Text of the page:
10. “Election” connotes the process of choosing representatives by electorates in democratic institutions. The election process starts from the Notification issued by the competent authority (in a parliamentary election or bye election, by the Election Commission) declaring election schedule and culminates in the declaration of result of election by a gazette notification. In the instant case the election process started with the Notification issued by the Election Commission on 12-12-94. In pursuance thereof the appellant and respondent Nos. 1-3 submitted their respective nomination papers on 1-1-95. On 2-1-95 at the time of scrutiny respondent No. 1 raised a dispute as to the age of the appellant. But the Returning Officer in exercise of his authority under clause (3) of Article 14 of President’s Order No. 155 of 1972 upon assigning reasons and upon apparent compliance with Article 14(3)(d)(iii) of President Order No. 155 of 1972, namely, that “the Returning Officer shall not enquire into the correctness or validity of any entry in the electoral roll” disallowed the objection and accepted the nomination paper of the appellant as valid. Thereafter, the question as to whether the appellant had really attained the age of 25 years on 1-1-95 or not, undoubtedly became an election dispute. For proper adjudication of election dispute President’s Order No. 155 of 1972 provides under Chapter V a special forum and procedure. An election dispute can only be raised by way of an election in the manner provided therein. Where a right or liability is created by a statute providing special remedy for its enforcement such remedy as a matter of course must be availed of first. The High Court Division will not interfere with the electoral process as delineated earlier in this judgment, more so if it is an election pertaining to Parliament because it is desirable that such election should be completed within the time specified under the Constitution. In the instant case, a serious dispute as to the correct age of the appellant was raised before the High Court Division which was not at all a subject matter of decision on mere affidavits and certificates produced by the parties. It was not within the jurisdiction of the High Court Division to enter into a field of investigation as to the correct age of the appellant on 1-1-95, which would be appropriate for the Election Tribunal to investigate into on taking evidence, if and when raised after the poll. It is well-settled, vide the case of AFM Shah Alam vs Mujibul Huq and others, 41 DLR (AD) 68, that in election matters the jurisdiction of the High Court Division cannot be invoked under Article 102 of the Constitution except on a very limited ground of total absence of jurisdiction (coram non-judice) or malice in law for the purpose of interfering with any step taken in the election process, like, in the present case, acceptance of nomination paper. The Returning Officer was not coram non judice and there is no malice in law, expressly pleaded and established, so as to attract the jurisdiction of the High Court Division under Article 102 of the Constitution. The High Court Division acted without jurisdiction in interfering with a parliamentary election process.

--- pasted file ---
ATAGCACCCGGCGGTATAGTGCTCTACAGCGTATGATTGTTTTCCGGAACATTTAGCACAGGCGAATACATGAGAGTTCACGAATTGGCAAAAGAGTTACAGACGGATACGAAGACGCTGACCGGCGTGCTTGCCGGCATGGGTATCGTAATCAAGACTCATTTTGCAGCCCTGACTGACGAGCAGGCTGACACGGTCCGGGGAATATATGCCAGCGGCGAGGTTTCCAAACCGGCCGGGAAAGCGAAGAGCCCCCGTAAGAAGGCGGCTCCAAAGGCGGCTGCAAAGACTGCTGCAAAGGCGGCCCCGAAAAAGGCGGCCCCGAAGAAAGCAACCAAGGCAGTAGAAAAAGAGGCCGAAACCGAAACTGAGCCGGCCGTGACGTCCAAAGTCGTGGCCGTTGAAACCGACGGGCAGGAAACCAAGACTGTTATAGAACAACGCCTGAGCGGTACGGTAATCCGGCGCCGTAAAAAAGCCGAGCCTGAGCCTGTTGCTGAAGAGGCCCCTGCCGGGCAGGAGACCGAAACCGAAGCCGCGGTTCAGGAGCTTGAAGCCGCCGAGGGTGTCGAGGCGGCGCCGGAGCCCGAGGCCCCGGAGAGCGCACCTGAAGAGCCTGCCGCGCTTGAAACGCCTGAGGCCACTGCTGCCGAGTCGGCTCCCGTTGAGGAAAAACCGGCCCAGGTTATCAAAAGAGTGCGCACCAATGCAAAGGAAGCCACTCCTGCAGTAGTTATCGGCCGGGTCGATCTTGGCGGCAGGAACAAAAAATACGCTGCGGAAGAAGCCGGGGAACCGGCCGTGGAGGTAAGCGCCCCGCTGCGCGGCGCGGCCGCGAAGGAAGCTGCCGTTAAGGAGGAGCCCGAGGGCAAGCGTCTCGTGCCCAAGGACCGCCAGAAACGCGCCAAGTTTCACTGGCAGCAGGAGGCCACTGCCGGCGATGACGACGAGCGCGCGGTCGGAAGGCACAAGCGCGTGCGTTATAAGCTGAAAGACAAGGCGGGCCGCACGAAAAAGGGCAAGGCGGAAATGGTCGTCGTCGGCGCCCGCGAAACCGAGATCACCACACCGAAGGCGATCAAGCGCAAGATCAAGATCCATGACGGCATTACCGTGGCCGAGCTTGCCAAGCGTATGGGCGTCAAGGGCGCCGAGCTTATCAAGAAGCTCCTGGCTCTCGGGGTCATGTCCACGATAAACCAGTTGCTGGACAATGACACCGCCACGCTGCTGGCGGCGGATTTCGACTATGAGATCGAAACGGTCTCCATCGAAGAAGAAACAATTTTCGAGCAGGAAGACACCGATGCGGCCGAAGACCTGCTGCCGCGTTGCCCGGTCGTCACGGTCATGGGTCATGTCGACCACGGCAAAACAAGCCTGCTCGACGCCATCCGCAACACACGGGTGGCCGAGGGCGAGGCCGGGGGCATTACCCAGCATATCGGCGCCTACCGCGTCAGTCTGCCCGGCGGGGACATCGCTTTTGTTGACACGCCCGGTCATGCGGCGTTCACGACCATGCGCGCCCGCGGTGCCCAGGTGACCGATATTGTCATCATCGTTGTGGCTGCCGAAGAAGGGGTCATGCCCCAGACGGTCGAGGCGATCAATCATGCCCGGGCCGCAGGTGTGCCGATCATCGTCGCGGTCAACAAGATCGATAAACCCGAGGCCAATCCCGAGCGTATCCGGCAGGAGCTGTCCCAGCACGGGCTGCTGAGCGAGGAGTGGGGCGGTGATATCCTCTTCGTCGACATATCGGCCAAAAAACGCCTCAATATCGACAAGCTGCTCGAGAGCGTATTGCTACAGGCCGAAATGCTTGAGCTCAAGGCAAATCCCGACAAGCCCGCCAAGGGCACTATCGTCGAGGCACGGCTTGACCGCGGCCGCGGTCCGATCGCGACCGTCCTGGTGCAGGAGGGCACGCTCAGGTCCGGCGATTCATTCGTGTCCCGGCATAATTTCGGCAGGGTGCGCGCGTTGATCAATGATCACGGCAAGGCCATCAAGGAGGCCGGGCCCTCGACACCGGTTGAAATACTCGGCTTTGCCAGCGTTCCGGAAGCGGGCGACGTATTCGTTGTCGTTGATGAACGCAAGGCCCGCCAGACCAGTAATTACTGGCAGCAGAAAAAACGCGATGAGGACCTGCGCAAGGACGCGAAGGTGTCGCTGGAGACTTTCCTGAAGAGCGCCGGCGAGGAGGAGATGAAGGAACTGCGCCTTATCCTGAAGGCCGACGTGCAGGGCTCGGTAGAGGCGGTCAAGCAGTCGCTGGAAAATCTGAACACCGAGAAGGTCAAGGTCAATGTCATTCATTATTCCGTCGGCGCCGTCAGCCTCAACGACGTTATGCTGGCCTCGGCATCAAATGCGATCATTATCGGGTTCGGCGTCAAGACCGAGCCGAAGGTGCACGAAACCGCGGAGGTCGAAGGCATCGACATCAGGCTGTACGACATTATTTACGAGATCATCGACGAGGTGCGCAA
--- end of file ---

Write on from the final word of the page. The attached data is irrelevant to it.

The appeal is allowed without, however, any order as to costs.